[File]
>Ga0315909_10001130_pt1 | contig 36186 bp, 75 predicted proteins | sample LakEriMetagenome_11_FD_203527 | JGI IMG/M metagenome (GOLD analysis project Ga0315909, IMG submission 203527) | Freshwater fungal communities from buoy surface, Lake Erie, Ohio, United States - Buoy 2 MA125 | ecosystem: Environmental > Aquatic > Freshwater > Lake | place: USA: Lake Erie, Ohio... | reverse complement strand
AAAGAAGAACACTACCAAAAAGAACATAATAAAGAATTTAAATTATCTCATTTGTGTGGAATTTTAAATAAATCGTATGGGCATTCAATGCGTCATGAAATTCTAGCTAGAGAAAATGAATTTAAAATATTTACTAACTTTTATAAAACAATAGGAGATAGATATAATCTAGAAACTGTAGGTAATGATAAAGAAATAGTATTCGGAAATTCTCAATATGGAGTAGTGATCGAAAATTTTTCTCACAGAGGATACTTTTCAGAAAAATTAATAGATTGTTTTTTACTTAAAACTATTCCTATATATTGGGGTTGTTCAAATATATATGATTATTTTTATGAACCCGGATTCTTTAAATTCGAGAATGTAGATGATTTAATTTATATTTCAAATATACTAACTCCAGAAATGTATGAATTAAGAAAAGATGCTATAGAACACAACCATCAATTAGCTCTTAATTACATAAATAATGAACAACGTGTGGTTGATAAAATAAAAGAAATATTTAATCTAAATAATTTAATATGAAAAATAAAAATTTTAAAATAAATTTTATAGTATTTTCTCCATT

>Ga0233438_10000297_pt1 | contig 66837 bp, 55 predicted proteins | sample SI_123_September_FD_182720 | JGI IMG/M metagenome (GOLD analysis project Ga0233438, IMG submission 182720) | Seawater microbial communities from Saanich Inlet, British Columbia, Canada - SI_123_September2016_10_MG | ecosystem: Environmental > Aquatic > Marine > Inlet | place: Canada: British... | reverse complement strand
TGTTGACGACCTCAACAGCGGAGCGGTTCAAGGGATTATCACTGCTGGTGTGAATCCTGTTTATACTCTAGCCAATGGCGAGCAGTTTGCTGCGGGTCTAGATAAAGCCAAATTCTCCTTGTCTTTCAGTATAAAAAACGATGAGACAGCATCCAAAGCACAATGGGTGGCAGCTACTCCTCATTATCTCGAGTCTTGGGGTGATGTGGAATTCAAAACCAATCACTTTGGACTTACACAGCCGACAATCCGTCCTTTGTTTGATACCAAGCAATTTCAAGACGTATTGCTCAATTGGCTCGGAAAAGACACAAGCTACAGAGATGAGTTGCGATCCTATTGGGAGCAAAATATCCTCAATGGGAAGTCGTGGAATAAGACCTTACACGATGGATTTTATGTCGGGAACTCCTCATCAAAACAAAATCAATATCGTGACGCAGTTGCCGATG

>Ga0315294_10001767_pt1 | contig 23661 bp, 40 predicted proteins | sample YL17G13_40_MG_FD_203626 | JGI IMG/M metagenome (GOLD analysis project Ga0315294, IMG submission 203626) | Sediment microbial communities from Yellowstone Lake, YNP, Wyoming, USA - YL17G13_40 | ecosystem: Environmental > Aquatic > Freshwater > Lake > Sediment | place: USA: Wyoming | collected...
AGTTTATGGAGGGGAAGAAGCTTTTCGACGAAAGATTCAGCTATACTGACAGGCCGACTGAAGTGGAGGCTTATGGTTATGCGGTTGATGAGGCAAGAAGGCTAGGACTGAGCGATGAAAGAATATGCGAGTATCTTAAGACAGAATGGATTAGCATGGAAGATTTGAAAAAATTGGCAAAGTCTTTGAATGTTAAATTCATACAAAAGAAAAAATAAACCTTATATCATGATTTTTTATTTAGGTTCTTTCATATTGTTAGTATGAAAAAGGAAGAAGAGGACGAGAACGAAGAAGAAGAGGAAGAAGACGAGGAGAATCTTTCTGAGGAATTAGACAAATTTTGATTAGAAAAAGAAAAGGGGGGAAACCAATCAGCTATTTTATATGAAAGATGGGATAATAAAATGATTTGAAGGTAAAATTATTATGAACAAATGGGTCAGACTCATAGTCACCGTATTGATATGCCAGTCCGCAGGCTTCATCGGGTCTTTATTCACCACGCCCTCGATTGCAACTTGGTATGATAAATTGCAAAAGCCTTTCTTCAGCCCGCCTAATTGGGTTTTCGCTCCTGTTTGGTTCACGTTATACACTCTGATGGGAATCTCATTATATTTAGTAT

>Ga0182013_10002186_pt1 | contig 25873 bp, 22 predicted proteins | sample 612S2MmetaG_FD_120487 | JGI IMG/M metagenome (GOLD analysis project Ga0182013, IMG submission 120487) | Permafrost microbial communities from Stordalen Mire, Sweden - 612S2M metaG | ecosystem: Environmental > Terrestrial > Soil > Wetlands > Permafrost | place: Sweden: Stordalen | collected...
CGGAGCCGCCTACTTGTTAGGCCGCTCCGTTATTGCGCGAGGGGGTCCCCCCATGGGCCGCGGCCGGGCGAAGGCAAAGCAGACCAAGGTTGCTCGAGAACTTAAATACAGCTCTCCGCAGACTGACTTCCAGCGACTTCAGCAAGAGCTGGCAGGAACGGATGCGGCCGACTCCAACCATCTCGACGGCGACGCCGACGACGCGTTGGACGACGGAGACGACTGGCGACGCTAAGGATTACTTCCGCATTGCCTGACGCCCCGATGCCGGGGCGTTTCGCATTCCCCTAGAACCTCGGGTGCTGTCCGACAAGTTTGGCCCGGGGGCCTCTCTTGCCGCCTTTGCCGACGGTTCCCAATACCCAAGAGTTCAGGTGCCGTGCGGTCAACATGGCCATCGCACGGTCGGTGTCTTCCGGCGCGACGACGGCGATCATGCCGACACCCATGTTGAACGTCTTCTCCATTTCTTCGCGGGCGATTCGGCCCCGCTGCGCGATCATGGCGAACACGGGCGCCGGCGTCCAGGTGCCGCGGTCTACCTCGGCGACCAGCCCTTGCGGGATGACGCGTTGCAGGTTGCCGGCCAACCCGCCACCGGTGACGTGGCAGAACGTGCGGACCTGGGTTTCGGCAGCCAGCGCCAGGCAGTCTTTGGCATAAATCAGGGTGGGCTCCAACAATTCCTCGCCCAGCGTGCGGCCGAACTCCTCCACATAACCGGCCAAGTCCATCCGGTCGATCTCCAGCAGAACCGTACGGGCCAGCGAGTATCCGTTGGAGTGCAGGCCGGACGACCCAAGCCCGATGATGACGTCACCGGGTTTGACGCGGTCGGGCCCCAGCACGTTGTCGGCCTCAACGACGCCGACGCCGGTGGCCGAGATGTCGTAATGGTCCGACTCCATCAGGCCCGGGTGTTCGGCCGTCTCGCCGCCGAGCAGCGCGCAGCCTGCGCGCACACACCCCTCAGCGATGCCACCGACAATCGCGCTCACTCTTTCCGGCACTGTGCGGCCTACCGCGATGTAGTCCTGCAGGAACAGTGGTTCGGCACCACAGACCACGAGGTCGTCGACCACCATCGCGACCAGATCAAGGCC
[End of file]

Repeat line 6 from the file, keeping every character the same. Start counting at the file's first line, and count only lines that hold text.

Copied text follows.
AGTTTATGGAGGGGAAGAAGCTTTTCGACGAAAGATTCAGCTATACTGACAGGCCGACTGAAGTGGAGGCTTATGGTTATGCGGTTGATGAGGCAAGAAGGCTAGGACTGAGCGATGAAAGAATATGCGAGTATCTTAAGACAGAATGGATTAGCATGGAAGATTTGAAAAAATTGGCAAAGTCTTTGAATGTTAAATTCATACAAAAGAAAAAATAAACCTTATATCATGATTTTTTATTTAGGTTCTTTCATATTGTTAGTATGAAAAAGGAAGAAGAGGACGAGAACGAAGAAGAAGAGGAAGAAGACGAGGAGAATCTTTCTGAGGAATTAGACAAATTTTGATTAGAAAAAGAAAAGGGGGGAAACCAATCAGCTATTTTATATGAAAGATGGGATAATAAAATGATTTGAAGGTAAAATTATTATGAACAAATGGGTCAGACTCATAGTCACCGTATTGATATGCCAGTCCGCAGGCTTCATCGGGTCTTTATTCACCACGCCCTCGATTGCAACTTGGTATGATAAATTGCAAAAGCCTTTCTTCAGCCCGCCTAATTGGGTTTTCGCTCCTGTTTGGTTCACGTTATACACTCTGATGGGAATCTCATTATATTTAGTAT